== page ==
It’s a cliché that music goes straight to the heart and can unite people across difference. But the Tchaikovsky Piano Concerto No.1, played by a young Texan, Van Cliburn, pierced right through an Iron Curtain when he won the first Tchaikovsky competition in Russia during the height of the Cold War.
While Cliburn was 6 feet four with hands that could span 12 notes, by contrast, Thomas Yee is small in stature. However, from the opening fortissimo chords, he proved that he is a giant in musical stature; his hands were both powerful and delicate. He had no problem pounding out the big chords, nor running the rapids of cascading notes and swirling eddies from top to bottom of the keyboard. The Kahilu’s grand piano is grand indeed, and Dr. Yee pulled out fully rounded tones in the held notes, and the fast notes came tumbling out like sparkling jewels. The simple folk melodies were played with deep emotional expression, but the composition that incorporates the melodies is not simple. The melodic lines are ornamented with intricate and rapid accompaniments throughout the piece, requiring the pianist to be a technical virtuoso and folk singer at the same time – both sides of the contradiction held firmly by Dr. Yee.
At the end of the first movement, while audiences usually hold their applause until the end of a piece, the hundreds of concertgoers were so thrilled by Dr. Yee’s performance that they arose from their seats to give him a standing ovation. I have never seen that done before! Besides his musicianship, we admired his humble attitude in that he immediately acknowledged the orchestra and conductor.
Speaking of the orchestra, the Kamuela Philharmonic provided an excellent foil to the piano. The large orchestra never overshadowed the piano, which was given its rightful place at the center of attention. The Concerto is not one where orchestra and solo instrument have equal say; there are many places where the piano plays alone. Occasionally, the orchestra does take over (giving Dr. Yee a chance to wipe his brow – what happened to the air conditioning?!). Throughout, the orchestra seems to be making a comment, or accentuating something the piano is saying, or repeating a theme while allowing the pianist to exhibit their digital gymnastics as embellishments.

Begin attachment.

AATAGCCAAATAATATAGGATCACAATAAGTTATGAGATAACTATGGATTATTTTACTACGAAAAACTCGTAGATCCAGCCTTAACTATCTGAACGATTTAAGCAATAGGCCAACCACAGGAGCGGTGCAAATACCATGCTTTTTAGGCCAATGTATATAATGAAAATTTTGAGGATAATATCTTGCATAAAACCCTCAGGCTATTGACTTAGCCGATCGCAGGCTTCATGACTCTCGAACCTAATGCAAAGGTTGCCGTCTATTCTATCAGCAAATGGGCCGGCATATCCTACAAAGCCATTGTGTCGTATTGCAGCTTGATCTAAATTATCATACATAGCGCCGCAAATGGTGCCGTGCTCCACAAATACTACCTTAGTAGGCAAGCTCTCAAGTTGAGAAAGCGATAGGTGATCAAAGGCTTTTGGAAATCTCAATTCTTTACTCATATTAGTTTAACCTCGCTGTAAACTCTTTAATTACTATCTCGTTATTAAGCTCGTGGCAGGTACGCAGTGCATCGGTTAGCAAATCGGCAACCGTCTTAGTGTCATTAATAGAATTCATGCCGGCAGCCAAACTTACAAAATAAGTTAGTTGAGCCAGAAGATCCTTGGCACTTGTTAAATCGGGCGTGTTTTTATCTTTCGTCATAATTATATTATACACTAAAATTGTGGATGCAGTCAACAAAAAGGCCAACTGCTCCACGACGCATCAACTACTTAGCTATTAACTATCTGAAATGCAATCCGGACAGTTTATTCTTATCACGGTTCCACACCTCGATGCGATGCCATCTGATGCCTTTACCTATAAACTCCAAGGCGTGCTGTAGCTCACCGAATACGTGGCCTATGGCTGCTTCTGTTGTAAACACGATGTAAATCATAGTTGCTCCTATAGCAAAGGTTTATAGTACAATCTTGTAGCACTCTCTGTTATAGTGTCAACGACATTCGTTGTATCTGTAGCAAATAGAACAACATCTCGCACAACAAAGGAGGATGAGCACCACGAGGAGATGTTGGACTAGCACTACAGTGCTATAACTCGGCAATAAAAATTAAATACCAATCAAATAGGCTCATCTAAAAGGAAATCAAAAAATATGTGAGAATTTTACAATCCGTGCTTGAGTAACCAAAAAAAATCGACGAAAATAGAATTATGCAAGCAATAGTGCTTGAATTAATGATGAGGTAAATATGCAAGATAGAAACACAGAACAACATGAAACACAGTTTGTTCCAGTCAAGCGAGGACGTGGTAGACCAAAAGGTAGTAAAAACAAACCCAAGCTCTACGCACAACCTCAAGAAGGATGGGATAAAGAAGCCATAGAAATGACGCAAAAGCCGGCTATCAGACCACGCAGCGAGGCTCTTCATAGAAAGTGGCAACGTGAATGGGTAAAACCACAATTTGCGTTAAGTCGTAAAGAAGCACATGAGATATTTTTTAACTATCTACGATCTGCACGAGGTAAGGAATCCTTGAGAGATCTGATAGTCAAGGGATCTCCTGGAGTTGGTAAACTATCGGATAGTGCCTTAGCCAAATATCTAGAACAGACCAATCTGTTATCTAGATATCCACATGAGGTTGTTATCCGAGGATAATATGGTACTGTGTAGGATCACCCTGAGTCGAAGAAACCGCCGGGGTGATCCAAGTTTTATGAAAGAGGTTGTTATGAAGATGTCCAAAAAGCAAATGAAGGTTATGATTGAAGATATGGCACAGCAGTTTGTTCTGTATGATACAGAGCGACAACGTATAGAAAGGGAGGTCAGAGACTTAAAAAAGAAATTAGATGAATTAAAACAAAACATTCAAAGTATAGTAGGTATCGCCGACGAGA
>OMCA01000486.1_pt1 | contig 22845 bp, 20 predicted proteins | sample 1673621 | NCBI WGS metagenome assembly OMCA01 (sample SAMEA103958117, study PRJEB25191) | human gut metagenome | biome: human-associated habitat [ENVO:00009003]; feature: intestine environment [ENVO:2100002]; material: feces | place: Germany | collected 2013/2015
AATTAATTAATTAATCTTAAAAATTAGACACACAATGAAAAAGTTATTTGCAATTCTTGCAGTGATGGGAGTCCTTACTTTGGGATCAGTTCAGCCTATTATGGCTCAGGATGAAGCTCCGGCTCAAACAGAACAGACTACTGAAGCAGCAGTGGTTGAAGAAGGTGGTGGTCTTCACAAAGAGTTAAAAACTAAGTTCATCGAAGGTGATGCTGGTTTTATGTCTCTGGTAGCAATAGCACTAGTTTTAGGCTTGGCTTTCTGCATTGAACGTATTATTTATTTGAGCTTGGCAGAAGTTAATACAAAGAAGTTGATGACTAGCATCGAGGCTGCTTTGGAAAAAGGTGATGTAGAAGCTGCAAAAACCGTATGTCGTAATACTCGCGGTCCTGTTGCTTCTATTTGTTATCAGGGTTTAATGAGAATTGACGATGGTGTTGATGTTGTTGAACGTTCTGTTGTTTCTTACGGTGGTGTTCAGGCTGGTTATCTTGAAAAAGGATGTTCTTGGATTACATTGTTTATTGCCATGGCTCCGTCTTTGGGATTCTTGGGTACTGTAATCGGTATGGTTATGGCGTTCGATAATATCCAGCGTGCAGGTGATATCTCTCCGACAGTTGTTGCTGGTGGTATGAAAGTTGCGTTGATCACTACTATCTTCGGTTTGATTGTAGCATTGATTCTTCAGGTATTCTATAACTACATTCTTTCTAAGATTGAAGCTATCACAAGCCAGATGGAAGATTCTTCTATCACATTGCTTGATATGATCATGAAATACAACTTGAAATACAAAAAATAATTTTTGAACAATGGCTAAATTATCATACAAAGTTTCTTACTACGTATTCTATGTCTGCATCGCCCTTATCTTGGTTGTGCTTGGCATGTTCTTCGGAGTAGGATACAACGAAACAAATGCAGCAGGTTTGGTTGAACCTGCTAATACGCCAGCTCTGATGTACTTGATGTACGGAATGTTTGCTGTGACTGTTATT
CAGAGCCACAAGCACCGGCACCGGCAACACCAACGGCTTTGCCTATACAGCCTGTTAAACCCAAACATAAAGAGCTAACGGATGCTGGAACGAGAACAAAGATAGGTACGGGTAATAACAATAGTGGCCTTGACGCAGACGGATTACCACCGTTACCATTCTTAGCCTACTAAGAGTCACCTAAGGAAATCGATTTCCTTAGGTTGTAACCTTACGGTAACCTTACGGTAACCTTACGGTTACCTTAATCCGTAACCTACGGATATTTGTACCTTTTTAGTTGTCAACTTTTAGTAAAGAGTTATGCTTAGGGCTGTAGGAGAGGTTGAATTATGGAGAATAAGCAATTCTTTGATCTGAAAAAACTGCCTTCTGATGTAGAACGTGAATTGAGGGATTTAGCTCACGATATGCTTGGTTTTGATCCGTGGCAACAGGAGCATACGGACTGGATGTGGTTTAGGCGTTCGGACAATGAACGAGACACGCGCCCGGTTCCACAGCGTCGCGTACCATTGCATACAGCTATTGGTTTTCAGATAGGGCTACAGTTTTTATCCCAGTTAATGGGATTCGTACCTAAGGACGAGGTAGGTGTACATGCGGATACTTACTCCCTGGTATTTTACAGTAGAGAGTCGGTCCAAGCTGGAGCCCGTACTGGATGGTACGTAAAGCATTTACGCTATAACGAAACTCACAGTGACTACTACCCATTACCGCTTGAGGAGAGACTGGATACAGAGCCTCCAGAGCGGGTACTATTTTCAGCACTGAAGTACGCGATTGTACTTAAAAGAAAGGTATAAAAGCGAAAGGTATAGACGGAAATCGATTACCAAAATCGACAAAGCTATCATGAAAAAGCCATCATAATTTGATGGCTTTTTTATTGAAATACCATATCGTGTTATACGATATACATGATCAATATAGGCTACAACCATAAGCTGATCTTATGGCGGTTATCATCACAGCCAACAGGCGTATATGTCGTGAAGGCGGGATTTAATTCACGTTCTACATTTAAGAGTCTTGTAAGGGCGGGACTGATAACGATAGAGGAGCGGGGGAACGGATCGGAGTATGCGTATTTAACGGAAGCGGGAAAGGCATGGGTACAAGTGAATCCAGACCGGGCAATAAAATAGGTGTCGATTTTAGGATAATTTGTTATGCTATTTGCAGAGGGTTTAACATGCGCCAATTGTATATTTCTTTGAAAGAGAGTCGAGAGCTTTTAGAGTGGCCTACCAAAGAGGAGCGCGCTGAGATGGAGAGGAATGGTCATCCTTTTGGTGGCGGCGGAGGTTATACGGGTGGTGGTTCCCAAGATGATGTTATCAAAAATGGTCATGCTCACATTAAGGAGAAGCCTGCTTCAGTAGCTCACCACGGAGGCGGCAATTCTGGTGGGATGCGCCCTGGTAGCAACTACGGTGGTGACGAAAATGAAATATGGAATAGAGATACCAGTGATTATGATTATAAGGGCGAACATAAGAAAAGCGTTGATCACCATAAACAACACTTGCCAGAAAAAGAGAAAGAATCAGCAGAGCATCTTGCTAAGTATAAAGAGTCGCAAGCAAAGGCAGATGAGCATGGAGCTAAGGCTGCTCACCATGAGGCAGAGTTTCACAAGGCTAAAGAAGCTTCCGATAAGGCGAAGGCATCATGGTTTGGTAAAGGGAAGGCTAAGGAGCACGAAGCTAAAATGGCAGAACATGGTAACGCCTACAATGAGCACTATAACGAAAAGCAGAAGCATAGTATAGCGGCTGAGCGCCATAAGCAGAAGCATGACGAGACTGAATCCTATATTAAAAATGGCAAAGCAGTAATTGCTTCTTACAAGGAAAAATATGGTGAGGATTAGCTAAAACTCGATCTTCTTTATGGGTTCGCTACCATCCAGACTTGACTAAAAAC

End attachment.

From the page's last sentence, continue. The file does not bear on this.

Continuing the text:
Tchaikovsky originally wanted one of his colleagues, Nikolai Rubenstein, to debut the work, but Rubenstein said that it was unplayable. He was wrong. While the Concerto does indeed have passages that would seem too intricate to be playable at the speed Tchaikovsky required, it became a crowd favorite from its first performance in 1875, to Cliburn’s (when it was the first classical record to sell a million copies) in 1958, to this exhilarating performance by Thomas Yee in 2019. A century and a half and still counting!
After such a great first piece, what should the Kamuela Philharmonic do after intermission? The choice of Jean Sibelius’ Symphony No, 2 in D Major was not the best idea. The audience was ready for something delightful and refreshing – after dinner sorbet – and the Sibelius is dark and difficult – fruitcake after a heavy meal. It was hard to digest.
Unlike the Tchaikovsky, there are no melodies to hang on to in the first three movements. The first movement seems indecisive, with notes that seem like they will develop into melodies, but they don’t quite do so; there are phrases that seem on their way to somewhere and then they just stop, followed by something completely different. It’s like looking into peepholes at tantalizing images of majestic craggy cliffs, then of shimmering water, then a forest in winter – and each time suddenly having the peephole slammed shut. The second movement is ominous, beginning with one low tympani roll, and then the bass – it’s rare to have bass solos! – playing pizzicato notes followed by cellos doing the same, and then finally a bassoon in smooth contrast to the pizzicato which continues underneath. You feel like you’re looking at the ocean in a nightmare and seeing it totally covered with plastic trash. It is not until the Finale that at long last, there is a beautiful fully developed folksong-like melody, providing long-awaited resolution. It’s rare to have such a long buildup of broken fragments and foreboding rumbling; in the Finale, you can breathe again like at an unexpected happy ending to a horror film. Maybe we will survive! To be clear, this is not a criticism of the Symphony which is indeed a marvel of form and content, but it is a piece that belongs either at the beginning of a concert or is the main event.
With such a challenging work and after the Tchaikovsky, hats off to the orchestra for their mighty efforts. As always, the tympanist Sharon Cannon was a wonder, the woodwinds with the important flute, oboe and bassoon parts were right on, and special kudos go to the brass section. The horns had a big role in both the pieces, and you can’t cover mistakes when you come in fortissimo as in the opening of the Tchaikovsky and in the second movement of the Sibelius. They shone!
We’re always grateful both for the opportunity to see and hear musicians of the stature of Dr. Yee, and for the exceptional talents and dedication of the members of our beloved Kamuela Philharmonic. What would we classical music lovers do without them!
Meizhu Lui didn’t know there was any other kind of music except classical until she hit junior high! Piano and flute have been her own instruments of choice. She is now pursuing her bucket list goal of deepening her musical knowledge and skills.
Video/Photos: Steve Roby
For more info on the Kamuela Philharmonic Orchestra, please visit their website.